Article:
Profile for Adrienne Loh

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Interim Associate Dean, School of Education (145 Graff Main Hall), Aug. 2017-present
Professor, Chemistry & Biochemistry: Physical & Biophysical Chemistry, NMR Spectroscopy, Peptide & Protein Structure

Brief biography

I am originally from Boston, MA, and attended McGill University (B.Sc. - Chemistry & Mathematics; Montreal, CA) and Cornell University (M.S. and Ph.D. Biophysical Chemistry; Ithaca, NY).  I was an Adjunct Professor of Chemistry at St. Bonaventure University (Olean, NY) for one year prior to joining the Chemistry department at UW-L in 1997, earning tenure in 2002, and promotion to Full Professor in 2010. In Fall 2014, I was given the opportunity to serve as Interim Chair of the Educational Studies Department, and was subsequently elected to continue my role as Chair in 2016 and 2019. In Fall 2017, I began a half-time appointment as Interim Associate Dean of the School of Education, Professional and Continuing Education (EPC). Beginning in 2020, I am pleased to be able to serve as full-time Interim Associate Dean for EPC.

My research program involves undergraduate students in investigations of the structures of peptides and proteins, and the interactions of model antibiotic peptides with lipid environments. Collaborators have included Robert Oswald at Cornell University (Dept. Molecular Medicine) and Olivier Lequin and his team at Universite Pierre et Marie Curie in Paris, France (Laboratoire des Biomolecules).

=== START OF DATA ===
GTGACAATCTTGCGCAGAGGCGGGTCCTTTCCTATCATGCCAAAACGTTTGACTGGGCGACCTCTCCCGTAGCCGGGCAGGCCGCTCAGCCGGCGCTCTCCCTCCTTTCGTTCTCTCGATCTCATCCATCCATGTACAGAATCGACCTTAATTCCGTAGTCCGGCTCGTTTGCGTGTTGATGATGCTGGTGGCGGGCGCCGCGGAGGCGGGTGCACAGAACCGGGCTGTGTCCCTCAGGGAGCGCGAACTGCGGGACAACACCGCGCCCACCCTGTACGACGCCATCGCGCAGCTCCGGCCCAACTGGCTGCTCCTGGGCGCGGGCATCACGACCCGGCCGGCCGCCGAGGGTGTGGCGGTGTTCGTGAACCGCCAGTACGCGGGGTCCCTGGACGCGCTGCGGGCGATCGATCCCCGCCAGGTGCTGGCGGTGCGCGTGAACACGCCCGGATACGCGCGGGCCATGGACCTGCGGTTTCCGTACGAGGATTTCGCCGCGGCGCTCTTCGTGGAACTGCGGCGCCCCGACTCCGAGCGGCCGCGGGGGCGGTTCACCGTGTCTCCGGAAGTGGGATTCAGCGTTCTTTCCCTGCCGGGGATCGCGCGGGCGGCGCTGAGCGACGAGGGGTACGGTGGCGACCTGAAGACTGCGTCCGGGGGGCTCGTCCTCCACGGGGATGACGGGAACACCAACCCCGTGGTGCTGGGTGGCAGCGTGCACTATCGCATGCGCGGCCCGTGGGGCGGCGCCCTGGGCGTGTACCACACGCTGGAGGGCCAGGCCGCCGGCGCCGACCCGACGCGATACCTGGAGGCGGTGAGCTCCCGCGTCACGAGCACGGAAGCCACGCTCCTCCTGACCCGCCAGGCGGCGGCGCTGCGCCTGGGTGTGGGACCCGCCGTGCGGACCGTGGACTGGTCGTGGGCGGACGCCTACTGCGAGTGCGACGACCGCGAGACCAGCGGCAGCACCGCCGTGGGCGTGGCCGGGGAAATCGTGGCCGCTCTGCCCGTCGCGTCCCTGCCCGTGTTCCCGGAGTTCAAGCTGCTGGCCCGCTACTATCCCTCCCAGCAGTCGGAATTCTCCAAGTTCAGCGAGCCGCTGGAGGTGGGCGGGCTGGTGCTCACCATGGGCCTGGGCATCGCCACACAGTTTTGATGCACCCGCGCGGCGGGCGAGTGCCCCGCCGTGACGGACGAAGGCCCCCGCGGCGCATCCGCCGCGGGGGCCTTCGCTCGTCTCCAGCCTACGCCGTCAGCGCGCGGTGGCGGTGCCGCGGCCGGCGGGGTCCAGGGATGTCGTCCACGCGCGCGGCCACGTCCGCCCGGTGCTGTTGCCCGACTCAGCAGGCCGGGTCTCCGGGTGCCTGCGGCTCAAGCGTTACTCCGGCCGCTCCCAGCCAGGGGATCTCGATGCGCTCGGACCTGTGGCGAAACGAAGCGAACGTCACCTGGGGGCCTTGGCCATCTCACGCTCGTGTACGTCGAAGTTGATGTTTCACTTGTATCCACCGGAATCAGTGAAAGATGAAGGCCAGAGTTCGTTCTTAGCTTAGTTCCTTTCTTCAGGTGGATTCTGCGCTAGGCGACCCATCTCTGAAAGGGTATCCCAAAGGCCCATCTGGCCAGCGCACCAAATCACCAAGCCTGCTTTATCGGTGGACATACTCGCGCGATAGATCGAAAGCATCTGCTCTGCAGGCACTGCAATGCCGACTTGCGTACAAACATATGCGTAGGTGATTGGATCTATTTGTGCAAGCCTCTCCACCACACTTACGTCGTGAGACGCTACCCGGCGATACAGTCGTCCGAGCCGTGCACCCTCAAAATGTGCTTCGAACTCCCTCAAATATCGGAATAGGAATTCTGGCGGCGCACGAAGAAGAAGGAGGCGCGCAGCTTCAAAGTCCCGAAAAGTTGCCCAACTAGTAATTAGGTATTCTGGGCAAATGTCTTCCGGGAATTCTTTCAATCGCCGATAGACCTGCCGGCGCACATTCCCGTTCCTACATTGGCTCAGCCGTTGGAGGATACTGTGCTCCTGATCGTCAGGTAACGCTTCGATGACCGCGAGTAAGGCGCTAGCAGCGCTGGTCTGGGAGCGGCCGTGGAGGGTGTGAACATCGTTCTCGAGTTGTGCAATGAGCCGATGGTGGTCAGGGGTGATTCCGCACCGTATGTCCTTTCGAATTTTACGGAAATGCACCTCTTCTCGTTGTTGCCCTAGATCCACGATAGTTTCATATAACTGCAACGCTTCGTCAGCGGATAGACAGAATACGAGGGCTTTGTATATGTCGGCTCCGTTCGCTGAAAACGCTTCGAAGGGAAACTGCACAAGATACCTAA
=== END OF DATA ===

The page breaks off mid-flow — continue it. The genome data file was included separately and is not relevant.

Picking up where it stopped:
Education

B.Sc. Chemistry & Mathematics - McGill University (Montreal, CA) 1989
M.S. Biophysical Chemistry - Cornell University (Ithaca, NY) 1991
Ph.D. Biophysical Chemistry - Cornell University (Ithaca, NY) 1995

Teaching history

CHM 103 (General Chemistry I) - lecture & lab
CHM 104 (General Chemistry II) - lecture & lab
CHM 309 (Physical Chemistry I)
CHM 310 (Physical Chemistry II)
CHM 313 (Physical Chemistry Laboratory)
CHM 407 (Biophysical Chemistry)

Professional history

Université Pierre et Marie Curie, Paris, France:  
Visiting Researcher, Laboratoire des BioMolécules: July – Dec., 2013 (Sabbatical);
Summer months: 2014-present

Cornell University, Ithaca, NY
Visiting Associate Professor, Dept. Molecular Medicine:  May – Aug., 2000-2005 & 2008

St. Bonaventure University, Olean, NY
Adjunct Faculty, Dept. Chemistry: Aug. 1995-May 1996                                                                                                                                      

Research and publishing